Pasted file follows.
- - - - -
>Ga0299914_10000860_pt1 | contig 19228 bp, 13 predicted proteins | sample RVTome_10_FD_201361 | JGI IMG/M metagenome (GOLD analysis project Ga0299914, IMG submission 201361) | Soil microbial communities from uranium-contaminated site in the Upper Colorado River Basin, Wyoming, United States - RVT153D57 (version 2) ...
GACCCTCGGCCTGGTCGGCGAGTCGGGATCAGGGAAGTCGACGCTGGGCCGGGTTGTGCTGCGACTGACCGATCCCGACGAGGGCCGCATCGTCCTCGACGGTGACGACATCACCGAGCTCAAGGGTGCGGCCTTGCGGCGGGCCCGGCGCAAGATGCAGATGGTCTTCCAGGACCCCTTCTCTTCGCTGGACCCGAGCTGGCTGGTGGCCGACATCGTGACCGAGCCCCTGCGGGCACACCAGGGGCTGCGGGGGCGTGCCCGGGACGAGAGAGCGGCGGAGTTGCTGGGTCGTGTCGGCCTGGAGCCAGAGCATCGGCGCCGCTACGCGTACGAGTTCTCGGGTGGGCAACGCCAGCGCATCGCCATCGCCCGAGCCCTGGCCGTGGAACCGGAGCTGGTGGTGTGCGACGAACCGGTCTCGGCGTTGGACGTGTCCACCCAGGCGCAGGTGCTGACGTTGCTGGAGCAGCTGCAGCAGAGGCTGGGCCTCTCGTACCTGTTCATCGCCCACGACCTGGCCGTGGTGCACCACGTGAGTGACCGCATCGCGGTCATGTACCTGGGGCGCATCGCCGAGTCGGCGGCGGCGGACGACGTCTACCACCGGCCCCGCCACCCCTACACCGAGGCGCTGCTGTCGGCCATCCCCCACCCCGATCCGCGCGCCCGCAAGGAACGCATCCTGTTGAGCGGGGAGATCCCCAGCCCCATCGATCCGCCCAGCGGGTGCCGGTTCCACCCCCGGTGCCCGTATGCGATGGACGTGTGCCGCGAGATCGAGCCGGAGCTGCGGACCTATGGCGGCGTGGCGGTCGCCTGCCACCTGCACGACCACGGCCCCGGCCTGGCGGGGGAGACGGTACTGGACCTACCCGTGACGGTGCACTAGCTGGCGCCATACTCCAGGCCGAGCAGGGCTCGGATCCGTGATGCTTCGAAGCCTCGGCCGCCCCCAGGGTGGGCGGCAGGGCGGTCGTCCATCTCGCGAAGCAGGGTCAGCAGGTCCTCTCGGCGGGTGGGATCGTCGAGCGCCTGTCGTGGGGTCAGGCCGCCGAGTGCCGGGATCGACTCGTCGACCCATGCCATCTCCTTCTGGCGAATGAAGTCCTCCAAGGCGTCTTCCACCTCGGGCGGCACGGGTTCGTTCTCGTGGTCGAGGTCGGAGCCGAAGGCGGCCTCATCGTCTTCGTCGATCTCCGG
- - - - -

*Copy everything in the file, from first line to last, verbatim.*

>Ga0299914_10000860_pt1 | contig 19228 bp, 13 predicted proteins | sample RVTome_10_FD_201361 | JGI IMG/M metagenome (GOLD analysis project Ga0299914, IMG submission 201361) | Soil microbial communities from uranium-contaminated site in the Upper Colorado River Basin, Wyoming, United States - RVT153D57 (version 2) ...
GACCCTCGGCCTGGTCGGCGAGTCGGGATCAGGGAAGTCGACGCTGGGCCGGGTTGTGCTGCGACTGACCGATCCCGACGAGGGCCGCATCGTCCTCGACGGTGACGACATCACCGAGCTCAAGGGTGCGGCCTTGCGGCGGGCCCGGCGCAAGATGCAGATGGTCTTCCAGGACCCCTTCTCTTCGCTGGACCCGAGCTGGCTGGTGGCCGACATCGTGACCGAGCCCCTGCGGGCACACCAGGGGCTGCGGGGGCGTGCCCGGGACGAGAGAGCGGCGGAGTTGCTGGGTCGTGTCGGCCTGGAGCCAGAGCATCGGCGCCGCTACGCGTACGAGTTCTCGGGTGGGCAACGCCAGCGCATCGCCATCGCCCGAGCCCTGGCCGTGGAACCGGAGCTGGTGGTGTGCGACGAACCGGTCTCGGCGTTGGACGTGTCCACCCAGGCGCAGGTGCTGACGTTGCTGGAGCAGCTGCAGCAGAGGCTGGGCCTCTCGTACCTGTTCATCGCCCACGACCTGGCCGTGGTGCACCACGTGAGTGACCGCATCGCGGTCATGTACCTGGGGCGCATCGCCGAGTCGGCGGCGGCGGACGACGTCTACCACCGGCCCCGCCACCCCTACACCGAGGCGCTGCTGTCGGCCATCCCCCACCCCGATCCGCGCGCCCGCAAGGAACGCATCCTGTTGAGCGGGGAGATCCCCAGCCCCATCGATCCGCCCAGCGGGTGCCGGTTCCACCCCCGGTGCCCGTATGCGATGGACGTGTGCCGCGAGATCGAGCCGGAGCTGCGGACCTATGGCGGCGTGGCGGTCGCCTGCCACCTGCACGACCACGGCCCCGGCCTGGCGGGGGAGACGGTACTGGACCTACCCGTGACGGTGCACTAGCTGGCGCCATACTCCAGGCCGAGCAGGGCTCGGATCCGTGATGCTTCGAAGCCTCGGCCGCCCCCAGGGTGGGCGGCAGGGCGGTCGTCCATCTCGCGAAGCAGGGTCAGCAGGTCCTCTCGGCGGGTGGGATCGTCGAGCGCCTGTCGTGGGGTCAGGCCGCCGAGTGCCGGGATCGACTCGTCGACCCATGCCATCTCCTTCTGGCGAATGAAGTCCTCCAAGGCGTCTTCCACCTCGGGCGGCACGGGTTCGTTCTCGTGGTCGAGGTCGGAGCCGAAGGCGGCCTCATCGTCTTCGTCGATCTCCGG